A blog post about Goethe’s Faust that I wrote a while ago

RagTag Daily Prompt, maze

15 thoughts on “Des Lebens labyrinthisch irren Lauf

  1. Enjoyed reading this post. It sounds like such a wonderful experience- travelling to a country to learn a language. Your anecdotes made me chuckle.

  2. I was reflecting on this, thinking that with such easy access to other cultures (both online and through easier travel) why some people seem to have such strong preconceptions of country-types. But I guess the same things that make it easier to learn about others makes it easier to learn the bad, in addition to the apparent backlash against multiculturalism in the insular, I’m the best attitude of many, not just Americans. I’m sorry, but I’m just Canadian, eh?

    • I understood my schoolmate’s attitude — a lot of it was based on the Iraq war which was not a popular move anywhere, IMO, and dragged other nations into something the US had decided to do. I’ve also experienced when I was traveling a very arrogant attitude on the part of Americans, as if what “foreign” people did as a matter of course was nothing but perversion. I even heard a bunch of middle-aged American women in a bathroom in Interlaken holding forth on the inferiority of Swiss toilet paper. Interlaken! One of the premier tourist destinations in the whole world. But this stuff isn’t just Americans. In Italy, during a transportation strike, when a subway official announced to a bunch of us who’d just gotten off the train that there was a strike and there would be no subway travel until 3 pm and we would have to take taxis, two British girls said, “We want to speak to someone in charge. Someone who speaks English!” I went over and told them what the guy had said and they responded with, “How would YOU know?” I’ve had Japanese friends who said, “We aren’t like you Americans. Japanese are polite.” My only thought is that dealing with people from different cultures threatens people’s idea of normal and they fear losing their identity. I really don’t know, though.

  3. Fascinating story. It is hard to gauge how Americans are viewed – is it via the news media or what is going on – such as the Iraq war. When a friend of my daughter did a backpacking trip – alone – through Europe in the early 2000s (not sure if it was before or after 9/11), she sewed a Canadian patch on her backpack to dissuade people from thinking she was American. I’m impressed you did the labyrinth. I’d be petrified of getting lost, but then I always am. 🙂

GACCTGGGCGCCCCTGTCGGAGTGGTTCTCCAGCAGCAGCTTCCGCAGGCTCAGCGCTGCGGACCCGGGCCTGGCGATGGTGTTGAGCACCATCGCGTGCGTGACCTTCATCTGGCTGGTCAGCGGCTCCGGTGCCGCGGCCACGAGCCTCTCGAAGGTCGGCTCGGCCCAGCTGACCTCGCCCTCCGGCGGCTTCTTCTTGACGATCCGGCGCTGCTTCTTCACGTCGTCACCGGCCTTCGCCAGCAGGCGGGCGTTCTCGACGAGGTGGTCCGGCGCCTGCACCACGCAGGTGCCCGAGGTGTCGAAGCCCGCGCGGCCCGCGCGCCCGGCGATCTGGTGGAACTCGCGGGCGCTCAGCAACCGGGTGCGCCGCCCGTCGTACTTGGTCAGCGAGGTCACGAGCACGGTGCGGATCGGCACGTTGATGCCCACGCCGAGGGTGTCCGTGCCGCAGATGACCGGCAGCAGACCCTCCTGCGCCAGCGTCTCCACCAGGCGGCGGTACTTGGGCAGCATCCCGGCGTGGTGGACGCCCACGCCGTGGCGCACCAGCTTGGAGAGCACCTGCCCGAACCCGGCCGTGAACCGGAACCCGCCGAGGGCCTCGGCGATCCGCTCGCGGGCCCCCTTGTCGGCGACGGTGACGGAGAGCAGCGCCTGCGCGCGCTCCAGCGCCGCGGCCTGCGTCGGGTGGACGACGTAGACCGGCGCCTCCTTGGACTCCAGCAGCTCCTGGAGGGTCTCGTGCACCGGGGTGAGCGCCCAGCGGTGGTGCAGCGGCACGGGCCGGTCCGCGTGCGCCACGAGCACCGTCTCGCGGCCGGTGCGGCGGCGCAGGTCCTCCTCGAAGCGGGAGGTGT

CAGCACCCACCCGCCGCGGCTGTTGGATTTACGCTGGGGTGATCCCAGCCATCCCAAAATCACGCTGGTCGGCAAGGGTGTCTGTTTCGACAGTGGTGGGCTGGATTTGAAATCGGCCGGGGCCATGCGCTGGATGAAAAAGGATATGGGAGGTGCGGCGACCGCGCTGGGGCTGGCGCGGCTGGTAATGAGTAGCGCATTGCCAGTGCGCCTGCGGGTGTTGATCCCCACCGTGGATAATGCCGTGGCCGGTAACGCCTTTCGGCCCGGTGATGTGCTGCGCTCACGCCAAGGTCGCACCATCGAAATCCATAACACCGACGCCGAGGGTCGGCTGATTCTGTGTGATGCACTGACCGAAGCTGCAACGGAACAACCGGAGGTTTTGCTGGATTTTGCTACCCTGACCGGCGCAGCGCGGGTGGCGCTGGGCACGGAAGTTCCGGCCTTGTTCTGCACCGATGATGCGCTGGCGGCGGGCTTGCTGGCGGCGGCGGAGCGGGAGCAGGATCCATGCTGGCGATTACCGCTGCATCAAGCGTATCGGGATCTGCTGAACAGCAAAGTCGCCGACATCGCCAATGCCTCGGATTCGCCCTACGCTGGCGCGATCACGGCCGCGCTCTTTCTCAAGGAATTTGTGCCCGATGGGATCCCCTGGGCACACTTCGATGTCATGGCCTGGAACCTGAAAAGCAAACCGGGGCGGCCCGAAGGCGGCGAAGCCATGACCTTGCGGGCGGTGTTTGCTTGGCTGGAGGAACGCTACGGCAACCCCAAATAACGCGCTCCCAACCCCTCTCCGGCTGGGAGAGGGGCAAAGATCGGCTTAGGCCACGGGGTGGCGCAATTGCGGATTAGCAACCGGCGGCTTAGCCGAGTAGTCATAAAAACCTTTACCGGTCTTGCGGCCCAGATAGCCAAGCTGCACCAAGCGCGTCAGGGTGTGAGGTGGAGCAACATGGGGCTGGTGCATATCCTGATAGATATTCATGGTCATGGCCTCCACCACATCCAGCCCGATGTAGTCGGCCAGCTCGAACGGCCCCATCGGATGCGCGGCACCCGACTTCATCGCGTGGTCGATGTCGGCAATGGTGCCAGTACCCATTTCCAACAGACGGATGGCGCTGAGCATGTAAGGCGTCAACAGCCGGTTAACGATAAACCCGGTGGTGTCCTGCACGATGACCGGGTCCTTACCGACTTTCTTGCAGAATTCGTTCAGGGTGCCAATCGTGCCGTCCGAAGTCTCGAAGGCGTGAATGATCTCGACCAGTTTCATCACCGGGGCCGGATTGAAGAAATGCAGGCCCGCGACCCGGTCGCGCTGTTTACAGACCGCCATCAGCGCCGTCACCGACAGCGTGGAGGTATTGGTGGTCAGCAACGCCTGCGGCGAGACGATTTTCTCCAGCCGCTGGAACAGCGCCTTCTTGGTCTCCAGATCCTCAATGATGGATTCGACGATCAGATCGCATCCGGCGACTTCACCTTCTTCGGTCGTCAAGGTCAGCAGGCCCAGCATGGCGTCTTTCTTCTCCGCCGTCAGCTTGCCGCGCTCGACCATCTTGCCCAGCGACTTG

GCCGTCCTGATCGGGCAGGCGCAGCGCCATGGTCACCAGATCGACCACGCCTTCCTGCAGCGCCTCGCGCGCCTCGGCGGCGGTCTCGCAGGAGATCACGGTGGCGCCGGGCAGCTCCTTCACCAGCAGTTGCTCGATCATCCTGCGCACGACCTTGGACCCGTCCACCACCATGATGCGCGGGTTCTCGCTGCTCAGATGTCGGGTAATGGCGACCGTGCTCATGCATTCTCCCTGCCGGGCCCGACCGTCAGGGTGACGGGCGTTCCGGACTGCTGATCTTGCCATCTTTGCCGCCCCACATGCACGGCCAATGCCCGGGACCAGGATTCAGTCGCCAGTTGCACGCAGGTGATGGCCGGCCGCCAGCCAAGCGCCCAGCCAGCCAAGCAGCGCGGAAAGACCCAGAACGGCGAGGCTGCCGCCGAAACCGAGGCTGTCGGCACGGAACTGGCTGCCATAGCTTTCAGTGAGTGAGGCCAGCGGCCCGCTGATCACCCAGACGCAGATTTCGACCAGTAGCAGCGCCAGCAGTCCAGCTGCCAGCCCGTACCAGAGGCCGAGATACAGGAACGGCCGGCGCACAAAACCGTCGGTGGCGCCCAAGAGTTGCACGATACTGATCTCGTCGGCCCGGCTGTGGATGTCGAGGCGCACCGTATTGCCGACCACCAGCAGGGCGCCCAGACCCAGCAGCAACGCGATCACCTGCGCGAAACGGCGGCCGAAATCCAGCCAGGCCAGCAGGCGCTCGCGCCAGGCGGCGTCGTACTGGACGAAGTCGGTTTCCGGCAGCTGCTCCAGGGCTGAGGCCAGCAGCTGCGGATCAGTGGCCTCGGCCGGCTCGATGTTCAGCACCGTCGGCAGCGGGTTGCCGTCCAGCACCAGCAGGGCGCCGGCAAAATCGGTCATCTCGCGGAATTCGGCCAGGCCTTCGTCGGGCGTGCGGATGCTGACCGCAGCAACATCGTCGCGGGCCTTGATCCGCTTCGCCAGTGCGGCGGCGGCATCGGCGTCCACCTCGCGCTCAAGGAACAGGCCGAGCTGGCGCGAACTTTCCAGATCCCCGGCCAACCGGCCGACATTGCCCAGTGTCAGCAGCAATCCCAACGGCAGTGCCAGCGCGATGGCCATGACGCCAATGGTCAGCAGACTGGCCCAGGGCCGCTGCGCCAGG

• The labyrinth was only 3 feet high and not very hard. I think popular culture has a lot to do with how Americans are viewed overseas, but in these times, with social media, it might be a combination of factors. There was no Facebook in 2004 and people still used Internet cafes and no smart phones. That Canadian patch idea is smart.

      • Oh, I could deal with 3 feet – as long as I could see over it. Yes, I thought it was smart of her at the time as well. I think she was just shortly out of high school. It would have been before 9/11 now that I think about it. I’m not sure what would have been going on to spark anti-American sentiment then.

  4. The image of the Ugly American has been around for a long time. I only hope that by the time I am able to travel that the POTUS is someone that can inspire a better relationship among the global community… Sadly it will take a long time and a shift in American culture to make a difference in the perceptions of people in other countries.

Leave a Reply

Fill in your details below or click an icon to log in:

WordPress.com Logo

You are commenting using your WordPress.com account. Log Out /  Change )

Google photo

You are commenting using your Google account. Log Out /  Change )

Twitter picture

You are commenting using your Twitter account. Log Out /  Change )

Facebook photo

You are commenting using your Facebook account. Log Out /  Change )

Connecting to %s

This site uses Akismet to reduce spam. Learn how your comment data is processed.